We have never had such a popular response to one of our socials. We charged a modest fee at the door, so that we can carry on getting new material. We can go from strength to strength, with rippling muscles and pointing ahead firmly.
It is a unique line of Christian entertainment: gay porn that attracted some 300 people, as many as could fit into the room without getting the film on the back of their heads and annoying everyone else.
The first film was Dennis Does Kampala, in which a local man realises he can impregnate half of the city before the police gets to him. The second film was Gobble His Lolly, in which a man hooked on ice creams on a stick finds his vocation with an ice cream salesman and prefers his stick to his lollies.
Ugandans not used to this sort of thing were said to have left the screening full of conversation about techniques and one or two might have been traumatised. "I had no idea," said Billy, "but I have now." Bobby said, "I always thought Saturn Uranus were far out in our galaxy, not here in Kampala."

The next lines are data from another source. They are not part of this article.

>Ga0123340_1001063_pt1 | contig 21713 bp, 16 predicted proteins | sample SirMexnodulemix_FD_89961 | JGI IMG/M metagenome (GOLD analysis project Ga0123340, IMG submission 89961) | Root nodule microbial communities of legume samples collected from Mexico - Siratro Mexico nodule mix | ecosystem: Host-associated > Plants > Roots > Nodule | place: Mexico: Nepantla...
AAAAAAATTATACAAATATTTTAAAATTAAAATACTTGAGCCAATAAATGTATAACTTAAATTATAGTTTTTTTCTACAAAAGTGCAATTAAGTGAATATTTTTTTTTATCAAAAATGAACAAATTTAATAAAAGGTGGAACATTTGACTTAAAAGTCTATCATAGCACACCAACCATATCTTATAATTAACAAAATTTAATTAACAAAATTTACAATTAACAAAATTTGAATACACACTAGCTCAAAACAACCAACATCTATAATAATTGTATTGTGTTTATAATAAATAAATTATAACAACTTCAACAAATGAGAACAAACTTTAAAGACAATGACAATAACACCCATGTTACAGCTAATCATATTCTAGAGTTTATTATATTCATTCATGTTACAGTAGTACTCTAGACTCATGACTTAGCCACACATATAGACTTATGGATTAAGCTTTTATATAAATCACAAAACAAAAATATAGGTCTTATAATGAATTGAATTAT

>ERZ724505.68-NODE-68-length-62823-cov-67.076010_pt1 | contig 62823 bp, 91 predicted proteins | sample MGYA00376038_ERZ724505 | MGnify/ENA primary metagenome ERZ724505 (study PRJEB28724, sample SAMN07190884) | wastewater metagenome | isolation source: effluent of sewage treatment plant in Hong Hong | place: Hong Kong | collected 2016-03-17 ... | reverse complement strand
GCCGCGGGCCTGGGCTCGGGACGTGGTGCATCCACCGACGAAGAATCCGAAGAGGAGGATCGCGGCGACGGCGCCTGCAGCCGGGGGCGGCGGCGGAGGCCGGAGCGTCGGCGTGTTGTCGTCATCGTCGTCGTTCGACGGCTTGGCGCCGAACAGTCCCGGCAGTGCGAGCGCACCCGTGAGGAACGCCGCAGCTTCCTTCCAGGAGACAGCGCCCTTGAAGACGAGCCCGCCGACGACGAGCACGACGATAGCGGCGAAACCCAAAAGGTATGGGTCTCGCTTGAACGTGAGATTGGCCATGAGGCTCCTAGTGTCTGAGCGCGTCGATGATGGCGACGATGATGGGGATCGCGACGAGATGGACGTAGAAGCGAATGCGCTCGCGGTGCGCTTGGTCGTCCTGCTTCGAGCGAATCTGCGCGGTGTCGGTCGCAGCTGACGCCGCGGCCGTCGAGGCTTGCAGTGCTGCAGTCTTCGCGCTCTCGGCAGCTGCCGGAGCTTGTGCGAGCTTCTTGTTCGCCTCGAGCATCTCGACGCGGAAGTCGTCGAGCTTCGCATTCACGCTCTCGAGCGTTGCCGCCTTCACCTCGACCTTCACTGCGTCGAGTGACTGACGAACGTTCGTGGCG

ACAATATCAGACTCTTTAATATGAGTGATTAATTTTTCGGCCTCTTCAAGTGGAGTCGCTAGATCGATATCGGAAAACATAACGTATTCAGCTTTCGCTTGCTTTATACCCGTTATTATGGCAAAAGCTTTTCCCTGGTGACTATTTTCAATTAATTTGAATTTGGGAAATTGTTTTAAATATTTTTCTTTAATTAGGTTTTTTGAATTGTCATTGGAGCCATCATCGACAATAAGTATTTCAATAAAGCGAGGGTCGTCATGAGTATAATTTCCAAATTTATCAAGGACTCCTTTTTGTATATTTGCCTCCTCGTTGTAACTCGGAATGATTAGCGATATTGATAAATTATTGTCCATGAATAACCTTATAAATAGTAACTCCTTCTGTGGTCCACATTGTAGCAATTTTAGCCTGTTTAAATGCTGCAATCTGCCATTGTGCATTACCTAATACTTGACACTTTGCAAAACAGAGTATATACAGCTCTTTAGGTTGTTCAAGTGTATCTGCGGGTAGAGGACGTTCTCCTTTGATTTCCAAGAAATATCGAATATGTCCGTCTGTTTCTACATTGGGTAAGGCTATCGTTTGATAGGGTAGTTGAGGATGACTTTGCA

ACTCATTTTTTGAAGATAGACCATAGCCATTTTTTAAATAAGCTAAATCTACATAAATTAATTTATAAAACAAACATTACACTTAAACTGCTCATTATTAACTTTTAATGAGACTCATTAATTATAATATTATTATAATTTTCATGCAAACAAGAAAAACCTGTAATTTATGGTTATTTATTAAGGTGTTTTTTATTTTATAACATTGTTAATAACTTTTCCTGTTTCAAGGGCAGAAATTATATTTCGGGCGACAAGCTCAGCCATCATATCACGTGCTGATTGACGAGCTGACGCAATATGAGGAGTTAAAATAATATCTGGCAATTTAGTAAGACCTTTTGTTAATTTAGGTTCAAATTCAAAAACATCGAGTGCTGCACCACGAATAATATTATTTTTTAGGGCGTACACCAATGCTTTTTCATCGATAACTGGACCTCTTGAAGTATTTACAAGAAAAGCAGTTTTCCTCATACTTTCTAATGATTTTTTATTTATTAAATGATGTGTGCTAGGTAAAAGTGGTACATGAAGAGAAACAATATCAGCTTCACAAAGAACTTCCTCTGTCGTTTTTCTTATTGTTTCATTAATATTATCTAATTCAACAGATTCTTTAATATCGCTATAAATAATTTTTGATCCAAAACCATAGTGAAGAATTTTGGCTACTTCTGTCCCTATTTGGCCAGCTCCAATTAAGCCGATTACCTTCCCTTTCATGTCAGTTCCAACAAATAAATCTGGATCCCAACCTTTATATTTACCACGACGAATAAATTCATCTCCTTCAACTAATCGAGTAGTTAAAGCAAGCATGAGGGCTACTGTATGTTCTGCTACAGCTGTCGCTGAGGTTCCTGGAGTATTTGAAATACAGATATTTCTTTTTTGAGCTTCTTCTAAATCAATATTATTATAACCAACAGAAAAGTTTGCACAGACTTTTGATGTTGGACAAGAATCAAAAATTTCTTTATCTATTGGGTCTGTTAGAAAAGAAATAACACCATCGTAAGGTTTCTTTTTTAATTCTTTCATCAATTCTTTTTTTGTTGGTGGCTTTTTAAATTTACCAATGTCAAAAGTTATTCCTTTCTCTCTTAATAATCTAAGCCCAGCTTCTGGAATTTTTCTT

Mrs Trellis said:
We are showing these films for Lent, as a way of people self-sacrificing their sensitivities. Next week we will meditate and contemplate on a film about immigrants, Back Door for Nigerians: Coming in Uganda.
Pastor Martin Ssempa was present and even commentated through the screening, and then accused an unknown Mr Obama of America for wanting to sell him and other Ugandans this material, when Mrs Trellis can obtain it far more cheaply and easily. Pastor Ssempa said it would likely increase his notoriety further and increase the size of his congregation, although he admitted that 'congregation' might be a euphemism.
Meanwhile, the national television service in Uganda understood the meaning of Ash Wednesday literally, rather like some do the Bible. On NTV Uganda, an appropriately named Pastor Solomon Male said the Bible states that gay people who do not change should be killed and the audience applauded.
Christianity is said to be expanding in Uganda at present. No wonder, with this sort of entertainment on offer. Kilroy, never mind the explicitly religious The Big Questions, never managed this, and certainly the Mothers' Union has not put on such a film show for its Lenten reflections (well, not yet).